EMS stakeholders seeking unityPublished 7:11pm Wednesday, February 19, 2014
By JONATHAN ROWE
Washington Daily News
Stakeholders in EMS ordinance planning and review met Monday night to further discuss updated policy changes and recommendations for EMS efforts in the county.
Several of the Beaufort County Board of Commissioners, County Manager Randell Woodruff, as well as representatives from EMS squads around the county assembled at the Office of Beaufort County Emergency Services to update what some say is an obsolete system and work out issues between organizations, mainly due to changes in EMS protocols and advances in emergency medicine.
“It’s mostly just organizational problems with resources,” said Curtis Avery, Beaufort County fire marshal and acting emergency manager.
EMS responders, transport companies and the City of Washington are all organizations that operate in Beaufort County and all are affected by this ordinance.
“We are trying to get some unity between these organizations,” Avery added.
A wide scope of issues between these organizations was addressed, including how franchise and municipal operations should be conducted as well as quality control through peer review. The proposed ordinance calls for a nine-member EMS oversight committee, including one county commissioner, a medical director, a continuing-education representative from Beaufort County Community College, one Vidant Beaufort Hospital representative, one representative from Beaufort County Emergency Management, one representative from the Beaufort County EMS Association (its president) and three county residents. The ordinance also allows the president of the EMS Association to represent all of the county’s EMTs in developing policy changes and EMS-related recommendations that are brought before the commissioners in the future. The updated system is intended to create better oversight of EMS efforts in Beaufort County and comply with state laws and regulations concerning EMS policy.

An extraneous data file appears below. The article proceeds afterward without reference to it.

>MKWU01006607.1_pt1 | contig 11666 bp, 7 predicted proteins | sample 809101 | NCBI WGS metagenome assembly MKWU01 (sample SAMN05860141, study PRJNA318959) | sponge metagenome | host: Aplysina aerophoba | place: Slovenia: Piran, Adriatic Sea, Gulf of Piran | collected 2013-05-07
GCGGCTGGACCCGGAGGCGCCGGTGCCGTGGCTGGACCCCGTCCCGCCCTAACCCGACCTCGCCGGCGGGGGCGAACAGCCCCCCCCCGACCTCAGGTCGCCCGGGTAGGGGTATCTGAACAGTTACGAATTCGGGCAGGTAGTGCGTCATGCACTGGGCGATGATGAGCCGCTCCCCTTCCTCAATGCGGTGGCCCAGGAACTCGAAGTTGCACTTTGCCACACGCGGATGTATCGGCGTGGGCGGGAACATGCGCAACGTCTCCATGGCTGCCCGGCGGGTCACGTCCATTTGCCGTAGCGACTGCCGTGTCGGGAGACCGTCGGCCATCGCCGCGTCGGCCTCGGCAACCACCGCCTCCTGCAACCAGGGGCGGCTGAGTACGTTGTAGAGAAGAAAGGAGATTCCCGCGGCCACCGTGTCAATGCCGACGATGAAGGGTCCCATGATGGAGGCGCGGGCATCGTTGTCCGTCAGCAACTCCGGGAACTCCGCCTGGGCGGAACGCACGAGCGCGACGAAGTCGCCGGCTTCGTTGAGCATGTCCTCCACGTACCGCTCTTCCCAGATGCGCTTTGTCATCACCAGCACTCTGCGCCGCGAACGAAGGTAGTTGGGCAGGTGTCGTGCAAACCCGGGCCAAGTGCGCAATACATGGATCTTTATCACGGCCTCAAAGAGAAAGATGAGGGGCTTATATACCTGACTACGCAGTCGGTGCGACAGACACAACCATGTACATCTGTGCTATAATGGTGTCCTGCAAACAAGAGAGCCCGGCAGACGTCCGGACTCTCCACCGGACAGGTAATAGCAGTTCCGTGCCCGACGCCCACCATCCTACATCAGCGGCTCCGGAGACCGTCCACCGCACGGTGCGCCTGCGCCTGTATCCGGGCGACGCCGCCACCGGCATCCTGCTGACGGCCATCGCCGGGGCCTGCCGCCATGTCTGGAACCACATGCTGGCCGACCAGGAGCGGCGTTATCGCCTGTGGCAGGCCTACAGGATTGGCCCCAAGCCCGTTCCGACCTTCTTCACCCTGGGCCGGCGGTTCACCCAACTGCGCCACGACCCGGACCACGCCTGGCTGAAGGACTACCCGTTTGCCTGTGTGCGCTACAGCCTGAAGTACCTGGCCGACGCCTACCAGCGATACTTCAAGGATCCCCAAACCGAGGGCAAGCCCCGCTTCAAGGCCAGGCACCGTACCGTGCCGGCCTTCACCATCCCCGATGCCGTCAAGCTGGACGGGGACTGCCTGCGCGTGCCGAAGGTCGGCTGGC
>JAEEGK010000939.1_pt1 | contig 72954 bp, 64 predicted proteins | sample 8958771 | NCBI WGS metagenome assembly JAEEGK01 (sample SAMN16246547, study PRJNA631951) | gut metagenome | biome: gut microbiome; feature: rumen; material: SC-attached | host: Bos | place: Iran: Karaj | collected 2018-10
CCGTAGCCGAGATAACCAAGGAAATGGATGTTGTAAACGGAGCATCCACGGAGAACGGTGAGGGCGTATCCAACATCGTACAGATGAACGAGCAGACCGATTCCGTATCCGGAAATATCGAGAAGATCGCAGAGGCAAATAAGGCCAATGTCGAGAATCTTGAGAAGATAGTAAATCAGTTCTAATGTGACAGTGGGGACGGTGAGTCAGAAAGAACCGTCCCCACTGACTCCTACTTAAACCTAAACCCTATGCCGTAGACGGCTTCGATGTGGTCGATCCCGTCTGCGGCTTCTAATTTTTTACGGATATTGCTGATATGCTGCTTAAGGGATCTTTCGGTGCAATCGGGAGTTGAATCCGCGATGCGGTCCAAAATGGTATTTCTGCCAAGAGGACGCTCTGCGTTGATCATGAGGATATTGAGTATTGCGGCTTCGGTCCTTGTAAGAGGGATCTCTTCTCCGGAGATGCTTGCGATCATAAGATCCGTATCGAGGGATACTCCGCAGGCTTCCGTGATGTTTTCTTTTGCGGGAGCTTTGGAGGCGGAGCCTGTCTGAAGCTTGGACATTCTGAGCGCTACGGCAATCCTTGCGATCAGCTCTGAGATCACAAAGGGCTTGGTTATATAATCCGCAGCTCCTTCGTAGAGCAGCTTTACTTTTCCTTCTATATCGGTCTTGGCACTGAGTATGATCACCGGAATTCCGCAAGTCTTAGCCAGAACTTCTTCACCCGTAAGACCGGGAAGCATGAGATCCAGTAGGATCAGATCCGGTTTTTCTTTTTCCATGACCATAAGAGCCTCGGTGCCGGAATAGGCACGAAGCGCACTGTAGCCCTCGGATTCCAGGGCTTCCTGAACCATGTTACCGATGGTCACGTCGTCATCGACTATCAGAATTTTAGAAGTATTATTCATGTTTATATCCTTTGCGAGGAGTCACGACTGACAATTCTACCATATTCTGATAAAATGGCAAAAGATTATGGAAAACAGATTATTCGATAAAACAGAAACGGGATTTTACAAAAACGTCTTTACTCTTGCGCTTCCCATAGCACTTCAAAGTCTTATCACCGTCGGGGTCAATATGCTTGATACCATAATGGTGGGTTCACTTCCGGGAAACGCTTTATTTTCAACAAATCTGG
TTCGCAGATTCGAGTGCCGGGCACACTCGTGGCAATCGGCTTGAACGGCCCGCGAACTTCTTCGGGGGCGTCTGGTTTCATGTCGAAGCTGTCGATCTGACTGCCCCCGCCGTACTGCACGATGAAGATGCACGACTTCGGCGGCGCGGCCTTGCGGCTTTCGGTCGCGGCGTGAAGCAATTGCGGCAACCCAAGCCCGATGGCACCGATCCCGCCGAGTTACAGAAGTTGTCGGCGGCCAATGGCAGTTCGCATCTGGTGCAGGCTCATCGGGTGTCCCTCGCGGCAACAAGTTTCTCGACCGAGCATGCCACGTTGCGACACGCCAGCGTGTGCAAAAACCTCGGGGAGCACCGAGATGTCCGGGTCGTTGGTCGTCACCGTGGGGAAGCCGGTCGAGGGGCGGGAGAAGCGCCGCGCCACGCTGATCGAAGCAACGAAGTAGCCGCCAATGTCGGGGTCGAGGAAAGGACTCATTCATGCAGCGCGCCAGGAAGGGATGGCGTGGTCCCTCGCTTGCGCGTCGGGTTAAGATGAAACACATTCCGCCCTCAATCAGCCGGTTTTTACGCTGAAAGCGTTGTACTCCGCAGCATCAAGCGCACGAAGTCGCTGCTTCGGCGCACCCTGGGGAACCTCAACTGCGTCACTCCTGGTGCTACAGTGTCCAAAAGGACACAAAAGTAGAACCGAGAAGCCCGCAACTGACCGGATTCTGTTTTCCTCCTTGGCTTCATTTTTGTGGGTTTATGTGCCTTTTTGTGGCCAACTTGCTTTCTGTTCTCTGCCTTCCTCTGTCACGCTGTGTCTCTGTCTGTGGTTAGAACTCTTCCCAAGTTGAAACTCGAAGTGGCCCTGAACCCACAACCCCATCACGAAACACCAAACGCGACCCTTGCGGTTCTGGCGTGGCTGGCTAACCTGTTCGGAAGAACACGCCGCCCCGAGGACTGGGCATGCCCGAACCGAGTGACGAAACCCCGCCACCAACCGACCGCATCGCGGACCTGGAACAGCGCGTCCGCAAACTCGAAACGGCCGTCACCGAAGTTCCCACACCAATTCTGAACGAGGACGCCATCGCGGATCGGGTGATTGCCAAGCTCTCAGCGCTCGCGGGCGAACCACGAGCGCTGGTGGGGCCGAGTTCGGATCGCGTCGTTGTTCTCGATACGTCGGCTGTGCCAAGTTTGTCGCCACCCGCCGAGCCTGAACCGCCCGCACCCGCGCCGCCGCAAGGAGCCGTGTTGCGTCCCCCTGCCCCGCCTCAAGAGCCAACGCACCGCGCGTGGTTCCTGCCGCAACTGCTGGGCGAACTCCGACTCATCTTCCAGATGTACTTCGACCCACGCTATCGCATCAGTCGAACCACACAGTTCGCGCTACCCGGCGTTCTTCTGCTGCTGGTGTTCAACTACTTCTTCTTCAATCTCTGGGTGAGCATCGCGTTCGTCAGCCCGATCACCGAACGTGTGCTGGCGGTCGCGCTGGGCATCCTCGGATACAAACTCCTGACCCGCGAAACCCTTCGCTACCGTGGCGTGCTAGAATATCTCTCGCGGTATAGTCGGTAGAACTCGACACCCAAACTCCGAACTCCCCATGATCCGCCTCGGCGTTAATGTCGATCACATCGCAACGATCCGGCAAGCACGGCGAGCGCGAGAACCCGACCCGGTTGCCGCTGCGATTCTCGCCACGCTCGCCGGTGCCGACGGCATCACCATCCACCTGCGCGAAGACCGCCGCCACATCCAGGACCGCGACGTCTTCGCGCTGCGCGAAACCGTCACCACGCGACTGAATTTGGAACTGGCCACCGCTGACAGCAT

The Monday night meeting was a continuation of the debate and planning for this ordinance.
“There are too many people with too many ideas for it (the ordinance) to come back too quickly,” said Commissioner Robert Belcher.
County officials are considering moving the EMS program to a paramedic level — an expensive proposition — but many hope it will be an investment in the county’s quality of life and will provide county residents with better EMS coverage.
The Beaufort County Board of County Commissioners will meet March 10 to further examine its role in the ordinance, as well as how commissioners will move forward with these medical organizations to finalize updates on the ordinance.